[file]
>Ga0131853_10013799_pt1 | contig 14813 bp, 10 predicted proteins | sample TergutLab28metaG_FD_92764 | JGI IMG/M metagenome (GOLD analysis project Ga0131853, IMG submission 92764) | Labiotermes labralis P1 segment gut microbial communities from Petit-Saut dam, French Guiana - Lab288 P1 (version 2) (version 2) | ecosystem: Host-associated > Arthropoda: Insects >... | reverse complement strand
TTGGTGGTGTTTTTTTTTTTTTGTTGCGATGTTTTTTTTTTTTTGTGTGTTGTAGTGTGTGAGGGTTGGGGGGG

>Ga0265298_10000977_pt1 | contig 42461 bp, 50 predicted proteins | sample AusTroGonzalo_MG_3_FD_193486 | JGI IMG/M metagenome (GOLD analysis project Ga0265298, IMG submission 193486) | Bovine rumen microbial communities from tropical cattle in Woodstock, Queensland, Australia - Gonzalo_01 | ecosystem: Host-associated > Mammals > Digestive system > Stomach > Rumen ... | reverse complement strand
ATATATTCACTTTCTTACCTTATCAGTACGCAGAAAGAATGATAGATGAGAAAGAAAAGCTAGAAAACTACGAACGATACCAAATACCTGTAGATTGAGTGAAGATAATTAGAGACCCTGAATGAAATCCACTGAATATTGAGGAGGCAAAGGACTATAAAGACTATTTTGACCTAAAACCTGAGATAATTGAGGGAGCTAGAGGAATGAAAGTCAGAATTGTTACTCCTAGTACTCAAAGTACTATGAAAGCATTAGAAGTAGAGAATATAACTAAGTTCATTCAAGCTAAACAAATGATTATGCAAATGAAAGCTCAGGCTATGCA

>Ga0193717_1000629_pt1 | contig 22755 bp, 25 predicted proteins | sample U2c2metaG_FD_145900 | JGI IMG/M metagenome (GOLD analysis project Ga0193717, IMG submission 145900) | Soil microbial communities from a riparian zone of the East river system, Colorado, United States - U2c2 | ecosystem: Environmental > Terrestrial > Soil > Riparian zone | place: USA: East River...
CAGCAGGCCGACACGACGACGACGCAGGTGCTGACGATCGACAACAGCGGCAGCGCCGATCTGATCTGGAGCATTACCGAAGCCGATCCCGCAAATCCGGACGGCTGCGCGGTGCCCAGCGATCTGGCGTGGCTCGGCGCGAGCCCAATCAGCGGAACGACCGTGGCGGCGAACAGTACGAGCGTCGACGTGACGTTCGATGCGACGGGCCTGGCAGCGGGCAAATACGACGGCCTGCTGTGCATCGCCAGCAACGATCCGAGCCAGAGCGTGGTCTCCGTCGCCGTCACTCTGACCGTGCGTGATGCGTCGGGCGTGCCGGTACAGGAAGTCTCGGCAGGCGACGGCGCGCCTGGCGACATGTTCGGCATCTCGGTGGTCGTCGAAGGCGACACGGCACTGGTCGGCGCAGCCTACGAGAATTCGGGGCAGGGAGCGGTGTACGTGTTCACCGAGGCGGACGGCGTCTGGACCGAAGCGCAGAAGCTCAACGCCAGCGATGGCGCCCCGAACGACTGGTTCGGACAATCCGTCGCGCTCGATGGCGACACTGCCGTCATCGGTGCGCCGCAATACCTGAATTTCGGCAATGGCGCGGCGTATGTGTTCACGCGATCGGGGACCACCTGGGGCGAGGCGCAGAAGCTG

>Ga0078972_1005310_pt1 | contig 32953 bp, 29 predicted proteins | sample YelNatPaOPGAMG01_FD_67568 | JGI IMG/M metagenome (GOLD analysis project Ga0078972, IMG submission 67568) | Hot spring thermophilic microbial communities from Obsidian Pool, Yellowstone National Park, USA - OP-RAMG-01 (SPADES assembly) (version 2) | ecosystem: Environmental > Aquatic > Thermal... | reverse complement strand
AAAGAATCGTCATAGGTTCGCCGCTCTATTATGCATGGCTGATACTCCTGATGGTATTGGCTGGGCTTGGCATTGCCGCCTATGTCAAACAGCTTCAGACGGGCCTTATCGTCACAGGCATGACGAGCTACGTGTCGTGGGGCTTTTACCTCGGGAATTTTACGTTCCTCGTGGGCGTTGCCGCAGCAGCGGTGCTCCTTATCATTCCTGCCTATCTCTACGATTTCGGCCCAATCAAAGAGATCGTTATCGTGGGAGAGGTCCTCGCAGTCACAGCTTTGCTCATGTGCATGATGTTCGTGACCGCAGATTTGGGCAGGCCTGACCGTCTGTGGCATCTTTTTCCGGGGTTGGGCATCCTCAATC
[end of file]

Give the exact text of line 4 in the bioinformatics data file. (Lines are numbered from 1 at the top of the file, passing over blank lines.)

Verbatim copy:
ATATATTCACTTTCTTACCTTATCAGTACGCAGAAAGAATGATAGATGAGAAAGAAAAGCTAGAAAACTACGAACGATACCAAATACCTGTAGATTGAGTGAAGATAATTAGAGACCCTGAATGAAATCCACTGAATATTGAGGAGGCAAAGGACTATAAAGACTATTTTGACCTAAAACCTGAGATAATTGAGGGAGCTAGAGGAATGAAAGTCAGAATTGTTACTCCTAGTACTCAAAGTACTATGAAAGCATTAGAAGTAGAGAATATAACTAAGTTCATTCAAGCTAAACAAATGATTATGCAAATGAAAGCTCAGGCTATGCA